Everyone has his or her cross to bear.  I do not blame Kate for asking an innocent question that happened to touch upon my cross during a rather difficult day.  I truly hope that she has the freedom to live her life without ever having to contemplate why a large piece of cake might be a negative thing; it should not have to be!  I am confident that one day my future children and grandchildren will enjoy that same freedom and can go back for seconds, without a care in the world, whenever birthday cake is served.

 

With sincere thanks to Faustman Lab for all that you do,

Ally

Introducing myself, in the non-corny-back-to-school-way, but really…

Howdy, diabetics and people who care a lot about diabetics!

Welcome to Very Light, No Sugar and thank you for your support.  I am excited to connect with you and to share in our fight to create a world without diabetes.  Please read our “About” section and “Disclaimers and Disclosures” for more information.

Now, let’s get down to business.  Why blog about diabetes?  If you had told me I would be starting a blog at the age of 26 five to ten years ago, I would have thought that was impossible; it was a task for someone else to do.  A few years of maturity have changed my tune on this.  Why not?  Why can’t I simply be one dot who connects other diabetic dots? (And I do not mean the ones on your fingertips from thousands of blood tests)! 

The bottom line is that curing diabetes is going to take a village of diabetics and their families and friends.  If we all come together to raise awareness, to lift each other up on the days when we are exhausted from dealing with low blood sugars all night only to wake up to a rebound high blood glucose of 300, to fundraise, to communicate, to educate others- perhaps we will move forward so that we can one day live in a world where children do not cry about insulin injections, where we do not snap at coworkers when our blood sugar refuses to drop, when we do not have to imagine this burden for our future generations.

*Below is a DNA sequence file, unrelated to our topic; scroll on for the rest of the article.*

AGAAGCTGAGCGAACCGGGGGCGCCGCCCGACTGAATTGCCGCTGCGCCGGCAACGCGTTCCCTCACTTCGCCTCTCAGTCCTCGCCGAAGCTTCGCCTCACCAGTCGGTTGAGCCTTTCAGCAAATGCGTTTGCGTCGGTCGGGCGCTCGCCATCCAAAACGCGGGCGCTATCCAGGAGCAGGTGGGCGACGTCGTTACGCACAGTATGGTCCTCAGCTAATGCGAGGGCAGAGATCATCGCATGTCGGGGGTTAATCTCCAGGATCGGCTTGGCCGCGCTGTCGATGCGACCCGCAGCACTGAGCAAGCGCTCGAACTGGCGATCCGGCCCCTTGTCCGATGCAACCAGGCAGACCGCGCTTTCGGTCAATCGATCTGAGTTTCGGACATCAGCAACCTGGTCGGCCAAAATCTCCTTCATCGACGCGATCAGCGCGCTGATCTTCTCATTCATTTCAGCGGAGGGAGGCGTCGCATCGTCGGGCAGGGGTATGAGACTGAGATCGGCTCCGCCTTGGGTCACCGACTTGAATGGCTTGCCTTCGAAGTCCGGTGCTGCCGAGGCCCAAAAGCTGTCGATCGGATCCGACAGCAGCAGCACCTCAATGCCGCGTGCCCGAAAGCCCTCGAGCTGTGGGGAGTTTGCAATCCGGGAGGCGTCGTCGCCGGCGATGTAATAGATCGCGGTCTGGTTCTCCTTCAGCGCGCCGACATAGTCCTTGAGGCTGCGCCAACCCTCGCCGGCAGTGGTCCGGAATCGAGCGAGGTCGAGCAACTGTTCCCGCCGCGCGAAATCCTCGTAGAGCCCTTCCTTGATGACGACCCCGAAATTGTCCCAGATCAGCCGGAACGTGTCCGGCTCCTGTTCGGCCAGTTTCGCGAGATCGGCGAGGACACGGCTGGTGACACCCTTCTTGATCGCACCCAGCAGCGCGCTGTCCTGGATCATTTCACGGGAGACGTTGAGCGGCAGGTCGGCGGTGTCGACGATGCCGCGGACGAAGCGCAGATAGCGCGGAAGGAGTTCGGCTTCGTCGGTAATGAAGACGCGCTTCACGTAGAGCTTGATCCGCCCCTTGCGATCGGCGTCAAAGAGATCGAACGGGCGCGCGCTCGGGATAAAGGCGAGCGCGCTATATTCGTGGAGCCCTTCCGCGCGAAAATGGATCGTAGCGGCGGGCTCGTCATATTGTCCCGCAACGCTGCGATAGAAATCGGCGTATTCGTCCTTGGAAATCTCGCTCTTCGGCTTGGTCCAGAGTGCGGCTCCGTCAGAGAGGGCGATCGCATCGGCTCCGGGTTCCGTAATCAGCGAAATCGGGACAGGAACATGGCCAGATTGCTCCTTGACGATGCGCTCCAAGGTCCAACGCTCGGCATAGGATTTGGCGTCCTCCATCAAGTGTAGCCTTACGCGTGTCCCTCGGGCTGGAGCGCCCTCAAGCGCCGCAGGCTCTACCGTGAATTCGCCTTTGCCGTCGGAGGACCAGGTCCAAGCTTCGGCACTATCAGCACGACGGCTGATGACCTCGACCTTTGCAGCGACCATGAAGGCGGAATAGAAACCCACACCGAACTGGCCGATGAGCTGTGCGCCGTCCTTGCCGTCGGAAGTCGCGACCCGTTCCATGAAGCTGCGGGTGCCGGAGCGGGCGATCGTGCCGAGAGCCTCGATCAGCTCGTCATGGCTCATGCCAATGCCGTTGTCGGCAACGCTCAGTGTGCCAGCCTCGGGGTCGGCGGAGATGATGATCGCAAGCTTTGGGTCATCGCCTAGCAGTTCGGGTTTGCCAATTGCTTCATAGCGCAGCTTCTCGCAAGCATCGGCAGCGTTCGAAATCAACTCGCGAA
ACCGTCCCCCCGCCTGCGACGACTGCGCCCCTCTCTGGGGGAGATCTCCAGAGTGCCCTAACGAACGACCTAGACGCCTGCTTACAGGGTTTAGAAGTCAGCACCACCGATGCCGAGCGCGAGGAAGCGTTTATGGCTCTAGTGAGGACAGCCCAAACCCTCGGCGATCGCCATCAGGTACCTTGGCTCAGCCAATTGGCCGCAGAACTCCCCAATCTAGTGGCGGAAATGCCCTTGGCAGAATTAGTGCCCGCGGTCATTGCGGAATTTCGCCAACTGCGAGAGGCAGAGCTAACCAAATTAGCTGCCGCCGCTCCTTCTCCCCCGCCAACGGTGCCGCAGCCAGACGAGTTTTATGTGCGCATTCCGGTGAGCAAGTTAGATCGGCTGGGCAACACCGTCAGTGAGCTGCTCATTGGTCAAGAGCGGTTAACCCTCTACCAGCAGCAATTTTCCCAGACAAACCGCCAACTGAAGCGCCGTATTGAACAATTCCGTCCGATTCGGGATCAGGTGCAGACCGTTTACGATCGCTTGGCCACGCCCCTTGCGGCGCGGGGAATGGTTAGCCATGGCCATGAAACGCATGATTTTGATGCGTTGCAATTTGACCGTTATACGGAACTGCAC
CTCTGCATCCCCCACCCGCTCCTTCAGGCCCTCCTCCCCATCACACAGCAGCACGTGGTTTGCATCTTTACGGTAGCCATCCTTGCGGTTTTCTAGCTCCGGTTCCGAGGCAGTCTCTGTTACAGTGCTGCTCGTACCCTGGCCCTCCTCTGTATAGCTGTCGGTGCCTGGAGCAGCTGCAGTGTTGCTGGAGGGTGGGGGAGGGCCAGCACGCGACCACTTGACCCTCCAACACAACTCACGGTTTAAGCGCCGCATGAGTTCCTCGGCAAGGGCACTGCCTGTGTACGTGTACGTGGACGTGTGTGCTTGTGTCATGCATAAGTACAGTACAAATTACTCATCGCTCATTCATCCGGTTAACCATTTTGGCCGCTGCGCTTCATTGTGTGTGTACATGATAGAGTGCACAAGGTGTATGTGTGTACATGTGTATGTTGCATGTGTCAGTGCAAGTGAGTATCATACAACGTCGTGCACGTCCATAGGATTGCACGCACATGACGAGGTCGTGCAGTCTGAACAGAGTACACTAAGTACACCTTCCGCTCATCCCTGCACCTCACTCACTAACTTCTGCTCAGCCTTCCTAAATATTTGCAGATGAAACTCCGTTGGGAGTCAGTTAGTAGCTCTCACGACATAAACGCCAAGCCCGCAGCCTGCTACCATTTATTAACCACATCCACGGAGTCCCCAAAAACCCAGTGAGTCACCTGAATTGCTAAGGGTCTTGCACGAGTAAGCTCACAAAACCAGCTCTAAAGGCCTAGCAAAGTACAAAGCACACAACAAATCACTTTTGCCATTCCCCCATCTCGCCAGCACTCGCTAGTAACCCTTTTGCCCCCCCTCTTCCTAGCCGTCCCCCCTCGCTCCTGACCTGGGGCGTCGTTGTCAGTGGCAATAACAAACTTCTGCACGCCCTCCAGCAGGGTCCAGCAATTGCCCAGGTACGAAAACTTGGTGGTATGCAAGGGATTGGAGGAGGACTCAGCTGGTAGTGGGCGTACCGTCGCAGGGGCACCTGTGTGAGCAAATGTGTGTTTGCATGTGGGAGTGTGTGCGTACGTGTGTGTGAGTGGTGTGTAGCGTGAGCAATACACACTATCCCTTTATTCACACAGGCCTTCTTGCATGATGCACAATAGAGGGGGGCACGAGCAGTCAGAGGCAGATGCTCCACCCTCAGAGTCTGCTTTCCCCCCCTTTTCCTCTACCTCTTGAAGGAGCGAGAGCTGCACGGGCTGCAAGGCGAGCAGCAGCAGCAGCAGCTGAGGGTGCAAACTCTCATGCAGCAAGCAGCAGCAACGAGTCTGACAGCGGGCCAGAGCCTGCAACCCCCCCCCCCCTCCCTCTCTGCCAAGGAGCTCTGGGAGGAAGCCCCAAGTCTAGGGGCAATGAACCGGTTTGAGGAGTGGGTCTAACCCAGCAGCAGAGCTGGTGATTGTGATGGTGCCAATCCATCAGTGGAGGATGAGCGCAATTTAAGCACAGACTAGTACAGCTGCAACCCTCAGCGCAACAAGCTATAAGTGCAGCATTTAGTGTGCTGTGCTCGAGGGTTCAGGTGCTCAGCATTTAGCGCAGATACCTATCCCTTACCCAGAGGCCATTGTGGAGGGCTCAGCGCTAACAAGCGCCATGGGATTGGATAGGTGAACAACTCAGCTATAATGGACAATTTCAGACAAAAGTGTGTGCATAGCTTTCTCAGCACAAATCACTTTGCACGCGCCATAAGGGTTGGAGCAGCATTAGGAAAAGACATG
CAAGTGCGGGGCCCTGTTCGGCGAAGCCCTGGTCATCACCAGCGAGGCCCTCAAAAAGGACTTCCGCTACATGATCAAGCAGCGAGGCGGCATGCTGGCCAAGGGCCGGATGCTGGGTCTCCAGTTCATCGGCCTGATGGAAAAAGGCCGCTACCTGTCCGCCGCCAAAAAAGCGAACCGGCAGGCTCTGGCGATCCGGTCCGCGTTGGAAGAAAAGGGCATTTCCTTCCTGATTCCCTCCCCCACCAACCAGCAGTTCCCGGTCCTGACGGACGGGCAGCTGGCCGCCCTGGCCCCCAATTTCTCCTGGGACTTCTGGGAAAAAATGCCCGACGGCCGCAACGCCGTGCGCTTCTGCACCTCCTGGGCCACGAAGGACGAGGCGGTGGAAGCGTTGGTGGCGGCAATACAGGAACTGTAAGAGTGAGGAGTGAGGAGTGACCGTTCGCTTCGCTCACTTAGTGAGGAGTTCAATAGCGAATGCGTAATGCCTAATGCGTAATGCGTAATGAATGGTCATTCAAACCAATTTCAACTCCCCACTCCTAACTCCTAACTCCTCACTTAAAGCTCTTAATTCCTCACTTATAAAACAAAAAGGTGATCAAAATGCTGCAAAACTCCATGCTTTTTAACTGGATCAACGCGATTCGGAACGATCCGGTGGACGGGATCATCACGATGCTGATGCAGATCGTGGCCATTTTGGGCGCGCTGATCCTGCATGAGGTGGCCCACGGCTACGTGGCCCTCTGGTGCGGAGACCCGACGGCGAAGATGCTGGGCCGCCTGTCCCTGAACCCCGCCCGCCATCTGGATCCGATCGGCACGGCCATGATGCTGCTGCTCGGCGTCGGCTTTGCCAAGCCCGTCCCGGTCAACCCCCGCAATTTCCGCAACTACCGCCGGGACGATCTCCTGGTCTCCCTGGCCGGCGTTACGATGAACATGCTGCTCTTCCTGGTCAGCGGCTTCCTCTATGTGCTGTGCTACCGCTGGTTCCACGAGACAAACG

I pledge to be open, honest, and loyal in our shared battle of defeating this menacing disease while increasing awareness and support along the way.  Diabetes is not always peaches and cream, and we should not have to pretend that it is.  There will be days where we need a shoulder to cry on.  There will also be days where for a moment we seem miraculously cured, our blood sugars hovering in that highly selective “100 Club,” and we will realize that “This- this is what it is like to wake up with properly-functioning islet cells every day!”  I pray that one day we will enjoy that feeling every morning, from the perspective of someone who has been in the thick of battle and come out victorious.  Until then, let’s share in the struggle together.

Thank you for letting me into your hearts (and pancreases), and likewise thank you for becoming a part of mine. 

Please feel free to connect with me on Facebook at https://www.facebook.com/pages/Verylightnosugar;

Twitter at @verylightnosuga;

and on Instagram at verylightnosugar.